Amman: Jordan’s judiciary on Monday slapped a media blackout on the murder of a Christian writer who was gunned down outside an Amman court where he faced charges over an anti-Islam cartoon.
The information ministry said the aim was to preserve “the secrecy of the investigation” and that the blackout applied to both social and traditional media.
Nahed Hattar was hit by three bullets before the alleged assassin was arrested at the scene of Sunday’s shooting in Amman’s central Abdali district, official media said.
The assailant — bearded and robed — shot the 56-year-old as he made his way up the steps outside the court.
The gunman, identified as a 49-year-old Jordanian, gave himself up to police, a security source said.
A judicial source said on Sunday that the assailant was remanded for 15 days and charged with premeditated murder, meaning that he could face the death penalty if convicted.
The suspect had acted alone and was not linked to any “terrorist” group, a source close to his interrogation said, asking not to be named.
Hattar faced charges over a cartoon posted on his Facebook page, under the title ‘God of Daesh’.
Some of the most extreme elements in Jordan made clear in recent weeks that Nahed Hattar should pay for a provocative cartoon he posted online depicting a bearded man in bed with two women ordering God to bring him cashews and wine.
So when Hattar, 56, a prominent writer from a Christian family, showed up at a court on Sunday to face criminal charges of insulting Islam, at least one man with a gun decided a trial was not enough. As three bullets ripped through the writer in front of the courthouse, Jordan’s simmering tensions boiled over.
The brazen daylight killing of Hattar in front of his horrified family was not only the latest example of violence tied to cartoon renderings of Muslim figures, it was also the sort of manifestation of extremism that Jordan’s government has struggled to contain in a nation that finds itself under pressure from multiple directions.
While presenting itself as a stable outlier in a tumultuous region, Jordan maintains a complicated balancing act of its own, split between traditional tribes, Palestinians, a potent Islamist community and now more than 650,000 refugees from the grinding civil war in Syria. As Jordan strives to stay neutral in Syria and off Daesh’s radar, the cartoon Hattar posted on Facebook proved just the sort of lighter fuel to feed the flames.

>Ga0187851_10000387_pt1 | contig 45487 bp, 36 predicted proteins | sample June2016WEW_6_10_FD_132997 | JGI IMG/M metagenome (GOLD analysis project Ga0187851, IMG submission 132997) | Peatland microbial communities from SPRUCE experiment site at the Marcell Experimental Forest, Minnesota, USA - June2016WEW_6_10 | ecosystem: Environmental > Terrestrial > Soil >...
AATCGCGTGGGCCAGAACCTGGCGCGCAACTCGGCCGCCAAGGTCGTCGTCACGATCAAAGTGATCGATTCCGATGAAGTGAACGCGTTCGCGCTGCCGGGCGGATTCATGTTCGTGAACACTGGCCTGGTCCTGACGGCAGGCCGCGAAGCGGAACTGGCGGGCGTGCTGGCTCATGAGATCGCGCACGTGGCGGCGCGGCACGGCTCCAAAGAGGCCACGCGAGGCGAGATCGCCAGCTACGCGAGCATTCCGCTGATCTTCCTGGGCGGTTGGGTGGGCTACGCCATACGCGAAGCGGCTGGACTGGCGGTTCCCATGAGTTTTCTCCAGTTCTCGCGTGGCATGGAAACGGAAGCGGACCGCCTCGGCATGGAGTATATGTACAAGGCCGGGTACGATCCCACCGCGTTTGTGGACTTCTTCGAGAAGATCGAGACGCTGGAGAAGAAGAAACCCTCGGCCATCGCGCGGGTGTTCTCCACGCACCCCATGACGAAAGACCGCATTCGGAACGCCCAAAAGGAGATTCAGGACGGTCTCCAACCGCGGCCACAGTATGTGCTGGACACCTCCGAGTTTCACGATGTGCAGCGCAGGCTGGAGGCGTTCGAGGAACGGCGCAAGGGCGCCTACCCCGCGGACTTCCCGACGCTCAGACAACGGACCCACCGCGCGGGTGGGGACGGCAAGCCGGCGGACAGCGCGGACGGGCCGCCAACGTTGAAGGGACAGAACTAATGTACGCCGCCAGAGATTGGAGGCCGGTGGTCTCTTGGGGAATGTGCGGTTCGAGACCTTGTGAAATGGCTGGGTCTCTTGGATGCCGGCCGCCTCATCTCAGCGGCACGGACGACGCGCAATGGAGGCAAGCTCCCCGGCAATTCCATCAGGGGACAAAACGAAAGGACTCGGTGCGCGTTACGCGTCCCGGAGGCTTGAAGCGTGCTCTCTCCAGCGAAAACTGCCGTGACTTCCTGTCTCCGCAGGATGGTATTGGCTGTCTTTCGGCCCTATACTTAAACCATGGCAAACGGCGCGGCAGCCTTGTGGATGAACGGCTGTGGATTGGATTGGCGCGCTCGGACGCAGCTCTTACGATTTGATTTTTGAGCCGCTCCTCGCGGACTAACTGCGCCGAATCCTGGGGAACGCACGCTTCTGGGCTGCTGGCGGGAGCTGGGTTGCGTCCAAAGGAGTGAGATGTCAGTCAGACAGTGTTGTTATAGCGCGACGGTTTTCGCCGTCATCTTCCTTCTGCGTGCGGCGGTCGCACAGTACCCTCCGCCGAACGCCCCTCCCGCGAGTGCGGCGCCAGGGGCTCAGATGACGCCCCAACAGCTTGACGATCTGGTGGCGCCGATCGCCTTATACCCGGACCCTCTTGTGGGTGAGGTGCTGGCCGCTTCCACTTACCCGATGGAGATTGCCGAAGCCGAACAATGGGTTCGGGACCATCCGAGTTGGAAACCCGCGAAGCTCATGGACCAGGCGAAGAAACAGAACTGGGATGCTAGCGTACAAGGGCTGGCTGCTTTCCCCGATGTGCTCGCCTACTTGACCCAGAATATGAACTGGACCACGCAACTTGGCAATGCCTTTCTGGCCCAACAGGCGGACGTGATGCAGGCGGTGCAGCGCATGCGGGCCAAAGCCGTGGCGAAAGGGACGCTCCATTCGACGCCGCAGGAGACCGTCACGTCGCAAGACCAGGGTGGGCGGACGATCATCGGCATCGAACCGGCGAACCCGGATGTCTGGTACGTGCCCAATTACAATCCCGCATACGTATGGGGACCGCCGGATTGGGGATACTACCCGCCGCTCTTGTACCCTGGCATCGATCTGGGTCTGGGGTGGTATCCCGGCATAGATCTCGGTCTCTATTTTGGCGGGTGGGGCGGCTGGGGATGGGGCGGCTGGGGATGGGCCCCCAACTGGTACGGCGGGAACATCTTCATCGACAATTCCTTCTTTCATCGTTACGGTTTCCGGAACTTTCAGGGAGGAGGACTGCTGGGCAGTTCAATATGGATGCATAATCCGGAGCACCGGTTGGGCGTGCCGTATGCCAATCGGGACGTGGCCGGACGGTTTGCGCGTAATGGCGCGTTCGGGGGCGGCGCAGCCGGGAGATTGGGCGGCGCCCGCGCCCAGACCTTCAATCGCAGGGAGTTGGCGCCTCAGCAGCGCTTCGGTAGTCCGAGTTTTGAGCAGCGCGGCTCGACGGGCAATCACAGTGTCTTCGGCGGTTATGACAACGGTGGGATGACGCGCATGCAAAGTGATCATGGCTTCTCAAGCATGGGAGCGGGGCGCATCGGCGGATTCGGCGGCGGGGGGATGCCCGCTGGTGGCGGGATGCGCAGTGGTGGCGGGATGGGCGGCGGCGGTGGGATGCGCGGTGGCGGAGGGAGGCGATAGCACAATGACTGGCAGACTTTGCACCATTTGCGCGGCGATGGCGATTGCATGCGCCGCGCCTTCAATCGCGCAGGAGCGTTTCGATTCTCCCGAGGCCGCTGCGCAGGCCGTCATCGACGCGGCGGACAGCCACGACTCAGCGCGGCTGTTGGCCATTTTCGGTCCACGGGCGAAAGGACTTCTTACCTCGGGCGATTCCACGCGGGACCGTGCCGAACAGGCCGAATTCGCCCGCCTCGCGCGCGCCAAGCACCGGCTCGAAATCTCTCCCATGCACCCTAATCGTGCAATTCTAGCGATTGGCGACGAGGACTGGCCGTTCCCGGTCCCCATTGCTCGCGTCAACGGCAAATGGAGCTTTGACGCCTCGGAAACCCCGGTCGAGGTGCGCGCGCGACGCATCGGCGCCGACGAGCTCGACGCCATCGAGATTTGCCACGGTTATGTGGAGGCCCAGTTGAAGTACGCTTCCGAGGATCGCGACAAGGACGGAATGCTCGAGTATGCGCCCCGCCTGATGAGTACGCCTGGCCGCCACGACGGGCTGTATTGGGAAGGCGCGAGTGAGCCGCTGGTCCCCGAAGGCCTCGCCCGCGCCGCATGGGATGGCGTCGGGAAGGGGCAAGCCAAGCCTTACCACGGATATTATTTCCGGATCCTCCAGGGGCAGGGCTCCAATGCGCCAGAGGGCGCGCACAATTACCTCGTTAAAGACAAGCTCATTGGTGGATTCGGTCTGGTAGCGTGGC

Never mind that after an across-the-board social media backlash, Hattar quickly removed the cartoon, deactivated his Facebook account and apologised, saying he “did not mean to offend anyone”. If the government hoped that arresting him would tamp down the anger among the more violent sections of Jordanian society, it misjudged.
“I saw his lifeless, blood-drained body just now,” his wife, Randa Kakish-Hattar, said in an interview several hours later at her home where she was mourning with friends and family. “His two children saw him shot and killed before their eyes. And for what? For sharing a cartoon on Facebook?”
Family members accused authorities of not doing enough to guard him against death threats. “Nahed apologised about the cartoon,” Saif Hattar, a cousin, said. “It was misunderstood. We believe the [Daesh] poisonous mentality was the cause of this but the government failed to protect him.”
A suspect in the shooting was captured near the scene, according to the government, which vowed harsh action. “We will hold the perpetrator who committed this despicable act to justice, and the government will respond with an iron fist to anyone who uses this incident as an opportunity to spread hate speech in society,” Mohammad Momani, a government spokesman, said in a statement.